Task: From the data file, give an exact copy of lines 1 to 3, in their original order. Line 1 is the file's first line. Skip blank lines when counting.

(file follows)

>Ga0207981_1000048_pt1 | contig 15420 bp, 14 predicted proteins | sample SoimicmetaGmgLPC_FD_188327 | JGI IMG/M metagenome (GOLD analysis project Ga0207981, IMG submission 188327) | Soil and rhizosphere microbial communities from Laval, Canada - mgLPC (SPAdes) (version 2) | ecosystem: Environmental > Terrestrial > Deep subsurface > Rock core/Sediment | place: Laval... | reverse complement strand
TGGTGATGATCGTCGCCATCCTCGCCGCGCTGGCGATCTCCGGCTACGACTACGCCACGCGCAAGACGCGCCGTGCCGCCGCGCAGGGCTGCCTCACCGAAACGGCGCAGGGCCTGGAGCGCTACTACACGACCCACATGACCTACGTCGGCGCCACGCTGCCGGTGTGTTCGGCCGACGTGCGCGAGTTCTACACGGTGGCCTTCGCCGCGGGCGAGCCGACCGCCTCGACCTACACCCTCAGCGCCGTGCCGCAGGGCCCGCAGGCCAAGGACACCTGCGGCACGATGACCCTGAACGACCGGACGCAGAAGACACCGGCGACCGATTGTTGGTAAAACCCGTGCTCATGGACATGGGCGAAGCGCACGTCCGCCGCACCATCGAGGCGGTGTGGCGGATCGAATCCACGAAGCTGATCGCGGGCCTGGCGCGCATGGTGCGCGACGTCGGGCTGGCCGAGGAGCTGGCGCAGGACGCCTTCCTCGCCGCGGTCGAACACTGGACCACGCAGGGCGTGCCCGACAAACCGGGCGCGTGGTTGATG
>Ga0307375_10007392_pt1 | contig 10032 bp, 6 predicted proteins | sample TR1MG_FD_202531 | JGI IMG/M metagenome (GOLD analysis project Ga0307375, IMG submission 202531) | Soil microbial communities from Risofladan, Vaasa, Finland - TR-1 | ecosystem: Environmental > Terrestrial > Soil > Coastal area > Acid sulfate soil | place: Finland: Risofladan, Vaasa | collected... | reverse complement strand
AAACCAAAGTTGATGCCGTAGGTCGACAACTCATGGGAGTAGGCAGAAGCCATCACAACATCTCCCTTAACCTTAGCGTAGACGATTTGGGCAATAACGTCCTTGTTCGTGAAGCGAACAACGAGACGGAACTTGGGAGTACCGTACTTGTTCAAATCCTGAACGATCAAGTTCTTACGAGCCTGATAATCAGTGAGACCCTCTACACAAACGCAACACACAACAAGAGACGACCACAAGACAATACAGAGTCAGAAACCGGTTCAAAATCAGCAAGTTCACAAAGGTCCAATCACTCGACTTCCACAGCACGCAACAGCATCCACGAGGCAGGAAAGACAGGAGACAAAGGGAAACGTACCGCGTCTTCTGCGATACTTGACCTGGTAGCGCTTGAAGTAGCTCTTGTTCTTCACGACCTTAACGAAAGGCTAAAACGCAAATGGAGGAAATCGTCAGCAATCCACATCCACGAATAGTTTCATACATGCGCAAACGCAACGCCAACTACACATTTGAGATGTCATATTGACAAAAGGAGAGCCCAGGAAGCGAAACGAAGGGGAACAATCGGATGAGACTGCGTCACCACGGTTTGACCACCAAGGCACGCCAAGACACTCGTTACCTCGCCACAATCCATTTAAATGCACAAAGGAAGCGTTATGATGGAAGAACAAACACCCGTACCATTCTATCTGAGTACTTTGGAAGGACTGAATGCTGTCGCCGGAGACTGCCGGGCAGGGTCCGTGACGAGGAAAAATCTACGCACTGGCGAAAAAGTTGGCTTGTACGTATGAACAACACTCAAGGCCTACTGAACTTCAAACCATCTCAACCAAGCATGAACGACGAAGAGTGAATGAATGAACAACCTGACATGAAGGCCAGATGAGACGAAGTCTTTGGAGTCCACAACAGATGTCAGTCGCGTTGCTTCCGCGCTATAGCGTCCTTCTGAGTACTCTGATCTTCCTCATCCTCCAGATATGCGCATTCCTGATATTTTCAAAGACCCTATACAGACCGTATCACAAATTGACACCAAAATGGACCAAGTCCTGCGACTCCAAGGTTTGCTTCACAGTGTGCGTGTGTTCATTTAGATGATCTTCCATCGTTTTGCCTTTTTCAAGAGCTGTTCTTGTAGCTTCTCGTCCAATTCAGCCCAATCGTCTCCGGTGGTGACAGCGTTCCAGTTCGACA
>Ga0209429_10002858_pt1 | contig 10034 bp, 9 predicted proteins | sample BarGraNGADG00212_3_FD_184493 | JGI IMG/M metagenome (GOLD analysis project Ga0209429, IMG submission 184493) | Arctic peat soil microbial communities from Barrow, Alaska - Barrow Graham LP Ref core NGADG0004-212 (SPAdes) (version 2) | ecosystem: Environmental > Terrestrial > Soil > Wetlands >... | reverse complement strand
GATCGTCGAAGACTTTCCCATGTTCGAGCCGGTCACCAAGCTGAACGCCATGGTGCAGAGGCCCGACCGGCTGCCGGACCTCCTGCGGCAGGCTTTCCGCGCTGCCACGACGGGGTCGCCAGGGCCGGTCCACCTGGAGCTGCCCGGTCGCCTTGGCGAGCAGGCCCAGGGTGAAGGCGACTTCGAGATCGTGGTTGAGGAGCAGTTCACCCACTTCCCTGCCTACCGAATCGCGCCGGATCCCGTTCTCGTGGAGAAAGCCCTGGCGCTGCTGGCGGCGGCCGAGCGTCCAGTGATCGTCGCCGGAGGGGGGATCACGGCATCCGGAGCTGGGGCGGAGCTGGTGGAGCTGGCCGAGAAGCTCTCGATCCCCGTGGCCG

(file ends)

>Ga0207981_1000048_pt1 | contig 15420 bp, 14 predicted proteins | sample SoimicmetaGmgLPC_FD_188327 | JGI IMG/M metagenome (GOLD analysis project Ga0207981, IMG submission 188327) | Soil and rhizosphere microbial communities from Laval, Canada - mgLPC (SPAdes) (version 2) | ecosystem: Environmental > Terrestrial > Deep subsurface > Rock core/Sediment | place: Laval... | reverse complement strand
TGGTGATGATCGTCGCCATCCTCGCCGCGCTGGCGATCTCCGGCTACGACTACGCCACGCGCAAGACGCGCCGTGCCGCCGCGCAGGGCTGCCTCACCGAAACGGCGCAGGGCCTGGAGCGCTACTACACGACCCACATGACCTACGTCGGCGCCACGCTGCCGGTGTGTTCGGCCGACGTGCGCGAGTTCTACACGGTGGCCTTCGCCGCGGGCGAGCCGACCGCCTCGACCTACACCCTCAGCGCCGTGCCGCAGGGCCCGCAGGCCAAGGACACCTGCGGCACGATGACCCTGAACGACCGGACGCAGAAGACACCGGCGACCGATTGTTGGTAAAACCCGTGCTCATGGACATGGGCGAAGCGCACGTCCGCCGCACCATCGAGGCGGTGTGGCGGATCGAATCCACGAAGCTGATCGCGGGCCTGGCGCGCATGGTGCGCGACGTCGGGCTGGCCGAGGAGCTGGCGCAGGACGCCTTCCTCGCCGCGGTCGAACACTGGACCACGCAGGGCGTGCCCGACAAACCGGGCGCGTGGTTGATG
>Ga0307375_10007392_pt1 | contig 10032 bp, 6 predicted proteins | sample TR1MG_FD_202531 | JGI IMG/M metagenome (GOLD analysis project Ga0307375, IMG submission 202531) | Soil microbial communities from Risofladan, Vaasa, Finland - TR-1 | ecosystem: Environmental > Terrestrial > Soil > Coastal area > Acid sulfate soil | place: Finland: Risofladan, Vaasa | collected... | reverse complement strand